New optical materials and processes for making novel materials is key to almost all scientific developments of optical systems and devices, including lasers, sensors, detectors, cameras, solar cells, and communication and space systems. For example, optical communication, which is the basis for internet, phone, and data systems, started with the advent of low-loss optical fibers in the early 1970s. Low-loss fibers became a reality because of the invention of a new vapor phase deposition process which enabled the manufacture of ultimate high-purity glass materials. The solar cell devices for much-needed energy harvesting also depend on new materials. Therefore, research in new materials, processes, characterization, and diagnostic techniques are always very important and essential.
The first paper in this special section by Medina and Díaz is on characterization of reflectance variability in the industrial paint application of automotive metallic coatings. They have applied principal component analysis to examine trial-to-trial variability of reflectances of automotive coatings that contain effect pigments. Reflectance databases were measured from different color batch productions using a multiangle spectrophotometer. A method to classify the principal components was used based on the eigenvalue spectra. It was found that the eigenvalue spectra follow distinct power laws and depend on the detection angle. Their findings indicate that principal component analysis can be a useful tool to classify different sources of spectral variability in color engineering.
In another paper, Chobola et al. describe the low-frequency noise, microplasma, and electroluminescence measurements as a faster tool to investigate the quality of monocrystalline-silicon solar cells. They produced two sets of c-Si solar cells varying in front side phosphorus-doped emitters by standard screen printing techniques. This paper presents a comparison of solar cell conversion efficiency and results from a noise spectroscopy, microplasma, and electroluminescence presence. Noise spectral density reflects the quality of solar cells, and thus it represents an alternative advanced cell diagnostic tool.
The paper by Canestrari et al. is on cold-shaping of thin glass foils as a novel method for processing of mirrors. It shows a basic concept, employing commercial off-the-shelf materials, that could be converted into mass production of mirrors. It is based on the shaping of thin glass foils by means of forced bending at room temperature (cold-shaping). The principal mechanical features of the mirrors are the very low weight, rigidity, and environmental robustness; they are also low in cost.
La Spada, Iovine, and Vegni present electromagnetic modeling of ellipsoidal nanoparticles for sensing applications. In this paper, a new analytical study of metallic nanoparticles working in the infrared and visible frequency range is described. The structure consists of triaxial ellipsoidal resonating inclusions embedded in a dielectric environment. The aim of this study is to develop a new analytical model for the ellipsoidal nanoparticles in order to describe their resonant behavior and design structures that satisfy specific electromagnetic requirements. The obtained models are compared to the numerical values performed by full-wave simulations, and to the experimental ones reported in literature. A good agreement among these results was obtained. The proposed formula is a useful tool for designing structures for sensing applications.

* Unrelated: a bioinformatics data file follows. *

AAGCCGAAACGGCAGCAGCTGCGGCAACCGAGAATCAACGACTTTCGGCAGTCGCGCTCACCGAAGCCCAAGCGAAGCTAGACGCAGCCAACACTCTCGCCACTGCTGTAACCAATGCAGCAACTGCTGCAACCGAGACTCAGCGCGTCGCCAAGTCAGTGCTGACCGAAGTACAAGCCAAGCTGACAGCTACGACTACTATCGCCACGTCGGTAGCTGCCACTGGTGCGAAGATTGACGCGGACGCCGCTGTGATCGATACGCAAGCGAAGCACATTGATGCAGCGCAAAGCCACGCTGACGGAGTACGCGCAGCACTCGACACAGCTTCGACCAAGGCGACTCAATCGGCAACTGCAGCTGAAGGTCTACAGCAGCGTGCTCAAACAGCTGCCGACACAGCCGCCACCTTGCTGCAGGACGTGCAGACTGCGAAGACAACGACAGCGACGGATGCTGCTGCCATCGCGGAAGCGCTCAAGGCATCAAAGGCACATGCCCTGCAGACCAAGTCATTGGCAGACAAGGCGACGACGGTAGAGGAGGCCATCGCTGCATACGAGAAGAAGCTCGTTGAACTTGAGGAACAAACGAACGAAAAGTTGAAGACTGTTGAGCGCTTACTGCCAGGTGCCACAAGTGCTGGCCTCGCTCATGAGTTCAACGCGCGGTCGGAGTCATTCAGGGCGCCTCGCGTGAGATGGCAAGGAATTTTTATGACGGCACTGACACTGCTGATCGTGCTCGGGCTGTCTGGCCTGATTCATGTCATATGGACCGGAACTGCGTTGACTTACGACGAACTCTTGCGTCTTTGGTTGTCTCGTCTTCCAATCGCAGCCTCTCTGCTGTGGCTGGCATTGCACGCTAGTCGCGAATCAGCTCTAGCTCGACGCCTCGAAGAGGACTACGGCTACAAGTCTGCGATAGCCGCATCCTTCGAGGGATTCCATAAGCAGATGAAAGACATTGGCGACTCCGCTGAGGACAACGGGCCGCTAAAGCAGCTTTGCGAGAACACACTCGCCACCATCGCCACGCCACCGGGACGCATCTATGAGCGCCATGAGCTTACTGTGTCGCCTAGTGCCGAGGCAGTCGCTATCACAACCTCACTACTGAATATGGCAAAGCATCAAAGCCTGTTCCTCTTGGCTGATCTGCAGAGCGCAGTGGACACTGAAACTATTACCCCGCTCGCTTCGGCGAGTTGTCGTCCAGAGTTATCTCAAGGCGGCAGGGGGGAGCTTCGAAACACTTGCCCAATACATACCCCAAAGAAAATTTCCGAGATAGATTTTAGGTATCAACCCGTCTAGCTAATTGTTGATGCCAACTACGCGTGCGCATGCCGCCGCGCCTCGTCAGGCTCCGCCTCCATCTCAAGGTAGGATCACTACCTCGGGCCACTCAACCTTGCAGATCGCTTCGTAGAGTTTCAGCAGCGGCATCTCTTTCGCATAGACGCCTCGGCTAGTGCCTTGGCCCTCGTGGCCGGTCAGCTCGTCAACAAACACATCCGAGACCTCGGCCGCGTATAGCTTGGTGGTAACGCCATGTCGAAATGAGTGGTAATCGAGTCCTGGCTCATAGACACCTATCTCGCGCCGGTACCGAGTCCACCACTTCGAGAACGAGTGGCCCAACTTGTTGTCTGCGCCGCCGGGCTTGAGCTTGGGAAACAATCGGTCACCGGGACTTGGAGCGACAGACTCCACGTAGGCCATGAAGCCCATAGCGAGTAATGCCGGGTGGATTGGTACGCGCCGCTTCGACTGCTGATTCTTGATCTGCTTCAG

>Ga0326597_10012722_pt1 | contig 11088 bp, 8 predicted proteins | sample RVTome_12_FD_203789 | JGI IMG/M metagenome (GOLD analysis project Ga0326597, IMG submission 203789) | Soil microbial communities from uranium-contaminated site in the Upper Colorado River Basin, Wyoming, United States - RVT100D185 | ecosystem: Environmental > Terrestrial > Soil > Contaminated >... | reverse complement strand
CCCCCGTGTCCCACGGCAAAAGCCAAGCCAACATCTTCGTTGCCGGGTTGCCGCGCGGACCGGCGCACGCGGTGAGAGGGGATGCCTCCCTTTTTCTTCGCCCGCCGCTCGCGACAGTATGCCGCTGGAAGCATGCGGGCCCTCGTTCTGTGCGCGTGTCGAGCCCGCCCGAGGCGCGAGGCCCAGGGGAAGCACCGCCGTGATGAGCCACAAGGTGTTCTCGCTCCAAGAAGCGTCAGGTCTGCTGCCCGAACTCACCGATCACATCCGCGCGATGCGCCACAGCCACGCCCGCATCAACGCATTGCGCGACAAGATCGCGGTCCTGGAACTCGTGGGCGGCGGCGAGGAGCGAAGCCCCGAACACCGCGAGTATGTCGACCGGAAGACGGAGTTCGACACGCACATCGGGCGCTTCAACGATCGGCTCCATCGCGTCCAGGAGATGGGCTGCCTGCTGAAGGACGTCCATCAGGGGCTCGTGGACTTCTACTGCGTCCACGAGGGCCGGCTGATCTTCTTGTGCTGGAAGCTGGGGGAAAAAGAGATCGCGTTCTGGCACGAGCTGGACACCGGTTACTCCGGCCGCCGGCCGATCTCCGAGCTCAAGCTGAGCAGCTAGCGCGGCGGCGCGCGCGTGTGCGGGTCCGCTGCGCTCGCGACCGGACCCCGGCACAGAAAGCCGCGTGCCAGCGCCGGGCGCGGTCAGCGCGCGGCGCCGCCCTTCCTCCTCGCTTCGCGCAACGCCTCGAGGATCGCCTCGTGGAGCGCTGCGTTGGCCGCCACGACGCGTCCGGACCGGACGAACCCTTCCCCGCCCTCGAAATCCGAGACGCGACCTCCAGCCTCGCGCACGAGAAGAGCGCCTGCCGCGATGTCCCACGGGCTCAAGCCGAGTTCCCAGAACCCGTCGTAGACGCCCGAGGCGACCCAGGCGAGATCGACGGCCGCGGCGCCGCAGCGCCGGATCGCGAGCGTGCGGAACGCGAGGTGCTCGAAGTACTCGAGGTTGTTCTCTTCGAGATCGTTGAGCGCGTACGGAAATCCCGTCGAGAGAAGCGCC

The final paper by Rispoli et al. on the ELENA microchannel plate detector claims to have absolute detection efficiency for low-energy neutral atoms. Microchannel plate (MCP) detectors are frequently used in space instrumentation for detecting a wide range of radiation and particles. The capability to detect nonthermal low-energy neutral species is crucial for the Emitted Low-Energy Neutral Atoms (ELENA) sensor. ELENA is a time-of-flight sensor, based on a concept using an ultrasonic oscillating shutter and MCP detector. The ELENA scientific objective is to monitor the emission of neutral atoms from the surface of Mercury. MCP absolute detection efficiency for very low-energy neutral atoms () is a crucial point for this investigation. They performed measurements on three MCPs with different coatings to provide the first data of MCP detection efficiencies in the energy range 10 eV–1 keV.
These papers cover a very broad spectrum of technology from paints to solar cell and space innovations. Optical materials research covers a very broad area and is very important for all optical systems for every kind of application.
Ishwar D. Aggarwal is currently a research professor in physics and optical science at the University of North Carolina at Charlotte. He is responsible for planning and directing research activities in infrared materials and devices, and imprinting of micro and nanostructures in infrared optical materials for antireflection and wavelength filter applications. Previously, he was head of the Infrared Materials and Devices Branch in the Optical Sciences Division at the Naval Research Laboratory (NRL). Before joining NRL, he was a vice president responsible for engineering at Lasertron, Inc., where he directed engineering work on semiconductor lasers, detectors, transmitters, and receivers for communications applications. He previously worked at Corning, Inc. and Valtec Corporation (a Philips subsidiary). He has published over 250 papers in various technical journals, edited two books on Fluoride Glass Fiber Optics and Infrared Fiber Optics, and holds more than 75 issued patents and an additional 40+ patent applications. He received his PhD in materials science from Catholic University of America and B.Tech. from Indian Institute of Technology, Bombay, India.